- The Washington Times - Wednesday, July 27, 2005

Supreme Court nominee Judge John G. Roberts wrote that Congress should not be able to strip federal courts of jurisdiction in cases involving school prayer, according to a previously undisclosed document obtained by The Washington Times.

The document contradicts newspaper and wire-service reports that suggest he favored legislation aimed at barring federal courts from reviewing school prayer cases.

“Such bills were bad policy and should be opposed on policy grounds,” he wrote in a May 6, 1985, memo to his boss, White House Counsel Fred Fielding.

A source with access to such undisclosed documents said news organizations on Tuesday misrepresented a publicly available memo by Mr. Roberts, written when he worked at the Justice Department in the early 1980s, by suggesting he took the opposite stance.

“He was doing a devil’s-advocate piece when he was assistant attorney general,” the source explained. “Here in this later document, he references that, but he says: ‘My conclusion was that this was terrible policy.’”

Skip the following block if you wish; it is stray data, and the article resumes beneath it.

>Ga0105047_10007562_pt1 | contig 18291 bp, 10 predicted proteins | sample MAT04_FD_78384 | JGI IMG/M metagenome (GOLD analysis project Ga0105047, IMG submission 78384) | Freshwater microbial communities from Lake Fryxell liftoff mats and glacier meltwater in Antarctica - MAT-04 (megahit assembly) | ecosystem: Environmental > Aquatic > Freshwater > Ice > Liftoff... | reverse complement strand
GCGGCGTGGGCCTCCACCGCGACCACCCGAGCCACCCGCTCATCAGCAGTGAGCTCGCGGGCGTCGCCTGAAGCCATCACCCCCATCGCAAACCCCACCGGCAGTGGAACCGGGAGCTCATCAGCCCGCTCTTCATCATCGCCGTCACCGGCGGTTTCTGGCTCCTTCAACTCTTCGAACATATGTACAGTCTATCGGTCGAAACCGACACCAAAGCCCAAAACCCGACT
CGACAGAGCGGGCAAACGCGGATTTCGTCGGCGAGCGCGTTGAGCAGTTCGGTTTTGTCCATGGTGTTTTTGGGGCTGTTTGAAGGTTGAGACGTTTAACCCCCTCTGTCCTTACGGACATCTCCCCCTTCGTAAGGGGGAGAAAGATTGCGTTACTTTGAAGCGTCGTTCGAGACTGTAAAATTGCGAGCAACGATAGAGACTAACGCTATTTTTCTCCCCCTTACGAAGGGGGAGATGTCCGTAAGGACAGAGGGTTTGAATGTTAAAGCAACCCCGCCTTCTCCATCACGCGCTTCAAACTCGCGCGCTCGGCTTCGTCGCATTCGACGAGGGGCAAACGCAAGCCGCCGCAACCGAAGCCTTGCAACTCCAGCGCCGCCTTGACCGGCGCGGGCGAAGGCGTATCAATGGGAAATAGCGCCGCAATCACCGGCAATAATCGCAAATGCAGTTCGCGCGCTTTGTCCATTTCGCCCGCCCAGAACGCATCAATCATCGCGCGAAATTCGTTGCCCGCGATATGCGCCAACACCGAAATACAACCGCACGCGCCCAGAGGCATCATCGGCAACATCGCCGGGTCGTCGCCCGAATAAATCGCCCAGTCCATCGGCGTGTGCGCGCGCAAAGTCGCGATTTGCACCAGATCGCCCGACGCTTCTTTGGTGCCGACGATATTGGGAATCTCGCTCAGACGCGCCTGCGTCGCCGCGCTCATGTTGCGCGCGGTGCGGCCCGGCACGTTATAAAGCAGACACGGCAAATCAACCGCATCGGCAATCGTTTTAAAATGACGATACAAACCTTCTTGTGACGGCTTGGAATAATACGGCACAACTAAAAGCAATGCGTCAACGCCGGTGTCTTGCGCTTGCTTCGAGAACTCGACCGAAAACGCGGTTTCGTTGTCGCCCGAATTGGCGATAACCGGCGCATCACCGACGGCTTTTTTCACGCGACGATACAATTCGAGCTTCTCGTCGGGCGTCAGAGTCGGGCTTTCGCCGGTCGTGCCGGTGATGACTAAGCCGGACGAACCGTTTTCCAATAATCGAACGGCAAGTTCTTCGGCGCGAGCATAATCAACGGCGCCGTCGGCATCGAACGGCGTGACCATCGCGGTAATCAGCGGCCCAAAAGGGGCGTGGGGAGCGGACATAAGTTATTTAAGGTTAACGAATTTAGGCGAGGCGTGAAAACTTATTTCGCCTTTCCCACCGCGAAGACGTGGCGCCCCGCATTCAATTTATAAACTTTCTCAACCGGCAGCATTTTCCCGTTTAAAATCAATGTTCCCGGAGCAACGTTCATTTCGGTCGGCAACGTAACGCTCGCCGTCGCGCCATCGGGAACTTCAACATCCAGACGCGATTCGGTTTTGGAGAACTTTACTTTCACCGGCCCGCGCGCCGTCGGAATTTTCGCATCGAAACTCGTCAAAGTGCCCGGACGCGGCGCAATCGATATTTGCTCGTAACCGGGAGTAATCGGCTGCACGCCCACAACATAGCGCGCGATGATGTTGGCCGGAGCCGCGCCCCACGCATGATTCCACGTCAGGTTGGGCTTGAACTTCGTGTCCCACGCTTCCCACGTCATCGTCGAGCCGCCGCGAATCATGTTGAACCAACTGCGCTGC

The source, speaking on the condition of anonymity, blamed the news media misrepresentation on “the breathless reporting of liberal newspapers.”

Mr. Roberts wrote the 1985 memo in response to a request from the White House Office of Management and Budget, which sought a legal opinion on the proposed Voluntary School Prayer Act of 1985.

“This bill would divest the Supreme Court of jurisdiction to hear any case involving voluntary school prayer,” he wrote on White House stationery.

Mr. Roberts then noted that he had already looked into the issue when he was an assistant attorney general. Although he concluded such bills were “bad policy,” he acknowledged they were not expressly prohibited by the Constitution.

“After an exhaustive review at the Department of Justice, I determined that such bills were within the constitutional powers of Congress to fix the appellate jurisdiction of the Supreme Court,” he explained.

The Justice Department rejected this opinion and concluded that such bills were indeed prohibited by the Constitution.

“My views did not carry the day,” Mr. Roberts wrote. “The bills were, accordingly, opposed on constitutional grounds.”

Although Mr. Roberts believed such bills should be opposed on policy, not constitutional, grounds, he suggested it might be better not to revisit the issue.

“I would recommend that we adhere to the old misguided opinion and let sleeping dogs (an apt reference, given my view of the opinion) lie,” he concluded.

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